Turn right leaving the Curb Market and continue south on Highway 25 to Historic Flat Rock.
Historic Village of Flat Rock - The community of Flat Rock began about a century and a half ago. Throughout Flat Rock the affluent Charlestonians, Europeans and prominent plantation owners of the South’s low country built large summer estates in the English manner. The families of South Carolina’s Low Country came to Flat Rock to escape the sweltering heat and the epidemic of yellow fever and malaria. South Carolina’s Low Country gentry affectionately called Flat Rock “The Little Charleston of the Mountains.” The entire district of Flat Rock is included in the National Register of Historic Places.
Continue to St. John in the Wilderness Church located on the right side, look for the Historical marker on the highway. Turn right on Rutledge Road, make an immediate right into the Church parking lot.
St. John in the Wilderness Church - St. John in the Wilderness Episcopal Church, listed on the National Register of Historic Sites, offers a unique perspective of prominent families in southern and national history. St. John in the Wilderness was built as a private chapel in 1833, on the grounds of Charles and Susan Barings’ home, Mountain Lodge. The church was deeded to the Episcopal Diocese of Western North Carolina in 1936.
Many well-known members of southern aristocracy have family plots in the churchyard; those names include: Christopher Memminger, first secretary of the Confederate treasury; Rev. John Drayton, developer of the world-famous Magnolia Gardens of Charleston; members of the families of three signers of the Declaration of Independence; Edward P. King, the World War II General who led the infamous Bataan death march. The church and graveyard are open daily from 9:00AM-4:00PM for visitation.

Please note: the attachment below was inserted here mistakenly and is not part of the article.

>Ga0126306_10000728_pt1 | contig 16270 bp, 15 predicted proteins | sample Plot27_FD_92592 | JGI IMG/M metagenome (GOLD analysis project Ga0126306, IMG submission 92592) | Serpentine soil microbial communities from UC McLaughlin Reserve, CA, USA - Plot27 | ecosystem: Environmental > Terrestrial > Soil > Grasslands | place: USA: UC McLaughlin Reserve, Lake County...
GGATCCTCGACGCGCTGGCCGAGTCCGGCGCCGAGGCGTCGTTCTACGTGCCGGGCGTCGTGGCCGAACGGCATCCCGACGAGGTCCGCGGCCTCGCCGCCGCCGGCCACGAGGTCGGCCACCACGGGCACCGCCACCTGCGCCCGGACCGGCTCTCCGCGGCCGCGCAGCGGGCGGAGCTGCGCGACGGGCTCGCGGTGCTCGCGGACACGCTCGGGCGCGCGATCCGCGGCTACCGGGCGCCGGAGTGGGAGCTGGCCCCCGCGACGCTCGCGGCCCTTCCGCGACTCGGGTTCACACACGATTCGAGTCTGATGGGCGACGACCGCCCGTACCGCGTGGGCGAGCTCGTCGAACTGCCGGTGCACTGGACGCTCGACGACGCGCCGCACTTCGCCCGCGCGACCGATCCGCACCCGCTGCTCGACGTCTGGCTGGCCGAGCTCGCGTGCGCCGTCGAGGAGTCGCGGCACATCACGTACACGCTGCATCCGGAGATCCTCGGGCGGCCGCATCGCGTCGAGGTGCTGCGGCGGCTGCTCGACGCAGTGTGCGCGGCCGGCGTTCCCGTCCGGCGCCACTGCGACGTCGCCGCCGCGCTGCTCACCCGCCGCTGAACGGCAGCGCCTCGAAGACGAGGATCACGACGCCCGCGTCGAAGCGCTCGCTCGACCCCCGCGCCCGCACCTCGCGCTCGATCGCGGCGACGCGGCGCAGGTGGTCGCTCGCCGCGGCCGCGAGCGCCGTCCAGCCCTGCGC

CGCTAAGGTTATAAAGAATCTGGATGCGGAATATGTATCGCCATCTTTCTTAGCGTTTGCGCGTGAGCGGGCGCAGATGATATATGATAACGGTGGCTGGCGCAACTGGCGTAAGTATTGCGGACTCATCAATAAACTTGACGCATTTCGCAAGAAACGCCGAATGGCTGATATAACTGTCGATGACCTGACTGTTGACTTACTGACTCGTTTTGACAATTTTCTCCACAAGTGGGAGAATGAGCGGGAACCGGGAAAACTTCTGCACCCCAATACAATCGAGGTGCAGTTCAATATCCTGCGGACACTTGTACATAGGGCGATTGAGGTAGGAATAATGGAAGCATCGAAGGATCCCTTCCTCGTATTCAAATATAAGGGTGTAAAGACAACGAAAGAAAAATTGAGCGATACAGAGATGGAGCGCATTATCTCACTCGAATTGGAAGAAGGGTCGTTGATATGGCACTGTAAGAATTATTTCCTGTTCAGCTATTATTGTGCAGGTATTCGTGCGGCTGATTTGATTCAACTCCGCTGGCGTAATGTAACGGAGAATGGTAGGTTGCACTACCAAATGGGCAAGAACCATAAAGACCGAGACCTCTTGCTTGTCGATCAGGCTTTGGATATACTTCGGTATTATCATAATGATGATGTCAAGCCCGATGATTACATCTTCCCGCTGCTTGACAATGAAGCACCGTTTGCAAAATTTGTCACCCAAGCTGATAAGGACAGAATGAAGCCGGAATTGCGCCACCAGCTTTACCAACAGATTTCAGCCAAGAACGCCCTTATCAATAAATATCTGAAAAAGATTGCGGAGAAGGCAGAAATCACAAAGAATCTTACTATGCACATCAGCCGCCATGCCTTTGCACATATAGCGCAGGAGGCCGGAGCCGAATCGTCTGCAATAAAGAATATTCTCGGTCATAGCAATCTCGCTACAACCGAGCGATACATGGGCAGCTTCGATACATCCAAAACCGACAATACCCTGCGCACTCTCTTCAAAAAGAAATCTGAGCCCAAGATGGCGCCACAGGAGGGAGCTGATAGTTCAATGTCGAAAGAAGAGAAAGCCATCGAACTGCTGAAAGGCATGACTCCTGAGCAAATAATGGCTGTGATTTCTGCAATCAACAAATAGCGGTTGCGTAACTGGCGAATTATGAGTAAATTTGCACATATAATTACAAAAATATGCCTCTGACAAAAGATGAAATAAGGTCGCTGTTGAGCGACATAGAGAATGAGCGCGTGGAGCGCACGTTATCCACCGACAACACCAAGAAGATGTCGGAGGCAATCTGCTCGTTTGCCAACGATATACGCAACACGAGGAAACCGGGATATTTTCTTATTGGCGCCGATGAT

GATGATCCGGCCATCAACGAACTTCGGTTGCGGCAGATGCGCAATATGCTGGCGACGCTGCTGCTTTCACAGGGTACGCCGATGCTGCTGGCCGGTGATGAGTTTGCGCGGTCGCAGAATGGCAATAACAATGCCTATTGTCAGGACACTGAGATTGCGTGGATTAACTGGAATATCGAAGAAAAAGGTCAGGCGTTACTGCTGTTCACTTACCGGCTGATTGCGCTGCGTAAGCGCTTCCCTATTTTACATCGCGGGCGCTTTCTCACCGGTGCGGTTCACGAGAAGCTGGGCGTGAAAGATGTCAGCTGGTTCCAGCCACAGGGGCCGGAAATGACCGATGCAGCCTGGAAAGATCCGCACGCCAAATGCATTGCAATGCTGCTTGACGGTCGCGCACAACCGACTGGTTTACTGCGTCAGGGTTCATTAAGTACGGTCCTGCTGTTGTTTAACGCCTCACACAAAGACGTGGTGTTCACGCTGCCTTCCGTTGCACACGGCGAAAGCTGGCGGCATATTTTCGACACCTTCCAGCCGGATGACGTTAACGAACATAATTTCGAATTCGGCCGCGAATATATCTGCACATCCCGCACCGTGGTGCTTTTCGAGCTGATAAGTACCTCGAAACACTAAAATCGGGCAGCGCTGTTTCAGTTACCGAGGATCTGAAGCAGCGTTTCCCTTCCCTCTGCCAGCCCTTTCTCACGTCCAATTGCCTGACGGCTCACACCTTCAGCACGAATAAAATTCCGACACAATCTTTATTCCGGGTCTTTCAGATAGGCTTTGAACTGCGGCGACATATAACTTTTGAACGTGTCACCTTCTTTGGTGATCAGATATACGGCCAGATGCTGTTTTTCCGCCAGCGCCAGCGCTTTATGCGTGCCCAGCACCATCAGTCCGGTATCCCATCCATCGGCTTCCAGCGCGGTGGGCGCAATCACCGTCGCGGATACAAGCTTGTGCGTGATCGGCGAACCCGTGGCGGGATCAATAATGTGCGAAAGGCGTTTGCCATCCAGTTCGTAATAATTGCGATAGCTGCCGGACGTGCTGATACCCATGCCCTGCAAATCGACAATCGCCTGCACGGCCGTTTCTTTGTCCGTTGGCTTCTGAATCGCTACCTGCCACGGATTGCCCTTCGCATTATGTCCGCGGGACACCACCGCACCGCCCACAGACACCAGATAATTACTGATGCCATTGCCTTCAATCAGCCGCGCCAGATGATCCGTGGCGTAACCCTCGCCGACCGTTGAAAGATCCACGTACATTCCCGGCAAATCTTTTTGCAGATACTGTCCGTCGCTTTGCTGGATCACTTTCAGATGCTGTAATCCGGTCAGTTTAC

Continuing south on Highway 225, the Flat Rock Playhouse will be on the right. Turn right into the parking lot.
Flat Rock Playhouse, The State Theatre of North Carolina - Considered one of the ten best
seasonal theaters in the country. The Flat Rock Playhouse has presented more than three hundred productions for over fifty years. The Vagabond Players perform a variety of hits each year, featuring comedy, American classics, musicals, farces and whodunits. The Playhouse is open from late-April through mid-December, plus holiday productions, presenting matinees and evening performances Wednesday through Sunday.
Leaving the Playhouse, turn right onto Highway 225, at the next stop light, turn right onto Little River Road, go approximately 100 yards to the parking area of the Carl Sandburg Home.
Carl Sandburg Home - National Historic Site - Carl Sandburg, American poet, historian, author,
and lecturer spent the final 22 years of his long and productive life at his estate, Connemara, in Flat Rock, NC. Today this National Historic Site offers a keen insight on Mr. Sandburg, his family and their 240 acre working farm. The Sandburg Home was built in 1838 and now houses his collection of 10,000 books, notes and papers. The home offers daily tours and is closed only on Christmas Day. There are numerous hiking trails and a functional goat barn, where Mrs. Sandburg raised her prize winning goats.
Leave the parking lot and turn right on Little River Road to Highway 225. Across the intersection is the Book Exchange, originally the Flat Rock Post Office.
We hope you enjoyed your Historic Downtown Hendersonville & Flat Rock tour.